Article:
College loan basics in the Carolinas

Heidi Finley

Photo by UNC Charlotte

The cold, hard truth is that many students will have to take out loans to help finance their college education.

Scholarships and grants play an important role in paying for higher education – and students should vigorously seek them out – but they’re not always enough to cover the cost of attendance.

To kick off the financial aid process, students must fill our the FAFSA, the Free Application for Federal Student Aid. The information helps determine what students qualify for as far as federal grants, work study and loans.

When federal financial aid is not granted or doesn’t cover all costs, loans from other sources can fill the gap. Many states, colleges and private loan providers also require the FAFSA.

North Carolina’s College Foundation, Inc., advises students not to over-borrow, regardless of which type of loans are acquired. Loans must be repaid.

Federal loans

The William D. Ford Federal Direct Loan Program is the largest federal student loan program, according to The U.S. Department of Education serves as the lender for four types of loans:

Direct Subsidized Loans, which are for eligible undergraduate students with financial need. The school determines the amount a student can borrow, and the Education Department pays the interest while the student attends school at least half-time, for the first six months after leaving school and during payment deferment.

Direct Unsubsidized Loans are loans made to eligible undergraduate, graduate and professional students without regard to need. Unlike subsidized loans, the borrower is responsible for paying the interest during school and grace periods.

Direct PLUS Loans are loans made to graduate or professional students and parents of dependent undergraduate students.

Direct Consolidation Loans combine all eligible federal student loans into a single loan.

A fifth program, the Federal Perkins Loan, provides loans for undergraduates and graduate students with exceptional financial need in which the school is lender.

Applications, along with more information about the FAFSA federal student aid can be found here.

North Carolina

In North Carolina, the College Foundation offers the NC Student Assist Loan and the NC Parent Assist Loan. State residents attending any eligible, nonprofit institution in the country can apply, as well as nonresident students who are attending an eligible institution in North Carolina.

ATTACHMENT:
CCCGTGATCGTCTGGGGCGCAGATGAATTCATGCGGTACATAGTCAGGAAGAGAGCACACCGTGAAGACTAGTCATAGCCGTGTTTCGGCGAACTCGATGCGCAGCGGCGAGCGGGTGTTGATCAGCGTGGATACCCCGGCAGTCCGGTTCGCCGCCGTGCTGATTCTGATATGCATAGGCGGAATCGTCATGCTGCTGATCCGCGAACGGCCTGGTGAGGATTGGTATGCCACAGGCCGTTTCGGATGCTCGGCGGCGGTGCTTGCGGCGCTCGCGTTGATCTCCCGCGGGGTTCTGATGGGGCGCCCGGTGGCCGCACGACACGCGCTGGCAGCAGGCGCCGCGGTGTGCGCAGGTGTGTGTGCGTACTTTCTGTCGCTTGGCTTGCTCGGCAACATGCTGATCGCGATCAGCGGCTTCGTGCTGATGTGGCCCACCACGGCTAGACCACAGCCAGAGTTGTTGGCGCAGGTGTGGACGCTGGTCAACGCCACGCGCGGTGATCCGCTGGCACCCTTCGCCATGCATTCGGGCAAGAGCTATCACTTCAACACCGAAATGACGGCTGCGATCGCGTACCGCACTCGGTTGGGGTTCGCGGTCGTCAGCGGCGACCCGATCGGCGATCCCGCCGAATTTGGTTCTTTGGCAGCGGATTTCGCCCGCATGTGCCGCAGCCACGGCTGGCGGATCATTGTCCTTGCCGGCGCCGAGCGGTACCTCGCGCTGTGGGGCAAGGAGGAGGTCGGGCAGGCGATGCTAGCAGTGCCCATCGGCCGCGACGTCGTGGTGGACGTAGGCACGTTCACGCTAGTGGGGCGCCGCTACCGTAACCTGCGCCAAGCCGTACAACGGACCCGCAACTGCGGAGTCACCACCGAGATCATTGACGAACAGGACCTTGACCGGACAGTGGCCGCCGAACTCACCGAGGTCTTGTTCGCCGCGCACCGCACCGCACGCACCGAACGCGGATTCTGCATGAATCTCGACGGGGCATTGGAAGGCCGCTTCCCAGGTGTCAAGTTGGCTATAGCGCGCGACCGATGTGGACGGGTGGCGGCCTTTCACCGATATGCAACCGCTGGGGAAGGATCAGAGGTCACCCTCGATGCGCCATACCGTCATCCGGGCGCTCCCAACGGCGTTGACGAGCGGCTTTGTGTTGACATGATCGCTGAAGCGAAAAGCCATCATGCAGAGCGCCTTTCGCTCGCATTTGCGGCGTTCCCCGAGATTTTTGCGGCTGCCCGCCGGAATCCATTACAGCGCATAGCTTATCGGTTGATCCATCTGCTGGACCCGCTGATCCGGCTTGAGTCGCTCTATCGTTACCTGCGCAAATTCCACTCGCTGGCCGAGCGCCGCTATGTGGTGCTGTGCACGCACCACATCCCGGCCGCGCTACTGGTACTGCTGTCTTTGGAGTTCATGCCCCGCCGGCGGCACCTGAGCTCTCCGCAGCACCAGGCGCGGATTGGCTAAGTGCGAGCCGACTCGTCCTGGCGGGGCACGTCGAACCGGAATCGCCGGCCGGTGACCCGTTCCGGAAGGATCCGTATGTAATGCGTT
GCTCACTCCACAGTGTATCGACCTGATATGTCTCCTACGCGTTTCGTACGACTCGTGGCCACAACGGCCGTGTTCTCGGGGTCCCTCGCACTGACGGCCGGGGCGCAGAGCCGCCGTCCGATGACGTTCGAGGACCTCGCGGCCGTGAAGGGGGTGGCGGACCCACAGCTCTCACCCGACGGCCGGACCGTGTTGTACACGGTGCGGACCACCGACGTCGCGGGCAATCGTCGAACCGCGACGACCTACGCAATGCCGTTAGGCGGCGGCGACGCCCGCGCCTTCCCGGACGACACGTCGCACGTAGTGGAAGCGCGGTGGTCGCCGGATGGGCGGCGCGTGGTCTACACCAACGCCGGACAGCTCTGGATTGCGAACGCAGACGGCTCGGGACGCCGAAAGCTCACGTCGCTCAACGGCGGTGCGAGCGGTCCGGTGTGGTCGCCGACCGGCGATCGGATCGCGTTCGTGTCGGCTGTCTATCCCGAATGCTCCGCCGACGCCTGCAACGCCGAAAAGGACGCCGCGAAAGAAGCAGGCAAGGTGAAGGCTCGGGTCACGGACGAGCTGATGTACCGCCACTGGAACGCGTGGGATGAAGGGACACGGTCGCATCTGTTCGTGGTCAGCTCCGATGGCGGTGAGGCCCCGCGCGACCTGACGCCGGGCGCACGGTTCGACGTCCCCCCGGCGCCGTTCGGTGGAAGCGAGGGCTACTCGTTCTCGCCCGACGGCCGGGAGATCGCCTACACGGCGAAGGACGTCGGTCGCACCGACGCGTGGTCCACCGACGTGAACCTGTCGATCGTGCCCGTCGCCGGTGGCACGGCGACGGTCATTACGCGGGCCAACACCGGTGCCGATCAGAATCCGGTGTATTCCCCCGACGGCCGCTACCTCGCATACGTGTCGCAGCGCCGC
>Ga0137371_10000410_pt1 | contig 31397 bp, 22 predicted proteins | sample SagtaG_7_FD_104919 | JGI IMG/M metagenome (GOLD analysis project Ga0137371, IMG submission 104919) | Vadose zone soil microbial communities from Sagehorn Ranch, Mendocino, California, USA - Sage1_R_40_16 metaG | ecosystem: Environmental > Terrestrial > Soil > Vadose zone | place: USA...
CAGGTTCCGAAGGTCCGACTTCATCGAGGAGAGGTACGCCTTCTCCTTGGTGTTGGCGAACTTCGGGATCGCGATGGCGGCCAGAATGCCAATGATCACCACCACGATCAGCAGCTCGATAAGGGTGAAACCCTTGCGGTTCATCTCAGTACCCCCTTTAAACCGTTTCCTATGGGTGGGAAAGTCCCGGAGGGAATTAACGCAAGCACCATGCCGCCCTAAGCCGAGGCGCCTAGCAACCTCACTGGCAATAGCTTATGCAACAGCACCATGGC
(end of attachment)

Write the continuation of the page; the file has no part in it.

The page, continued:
The loans – which are considered private, or alternative, loans – have fixed interest rates and feature a 0.25 percent interest rate reduction for auto-drafted payments.

The minimum loan amount is $1,000. The maximum loan amount differs: It is calculated based on a student’s cost of attendance minus other financial aid. Students who don’t meet credit requirements will need a cosigner who does, according to

More information and applications can be found here.

South Carolina 

In South Carolina, the state offers the Palmetto Assistance Loan. Borrowers must be South Carolina residents attending any eligible school in the country or out-of-state residents attending an eligible South Carolina School.

The minimum loan amount is $2,000, but students can borrow up to the cost of attendance, minus other financial aid. The maximum total debt allowed is $150,000 for borrowers and cosigners, including previous PAL loans.

All borrowers under age 24 are required to have a “creditworthy cosigner,” according to, but loans can be taken in the student’s name or parent’s name.

PAL loans have a fixed interest rate. Students who sign up for automatic bank draft can reduce their  interest rates by 0.25 percent.

More information and applications can be found here.


Finley is the editor of Carolina College Bound. Send questions or suggestions to

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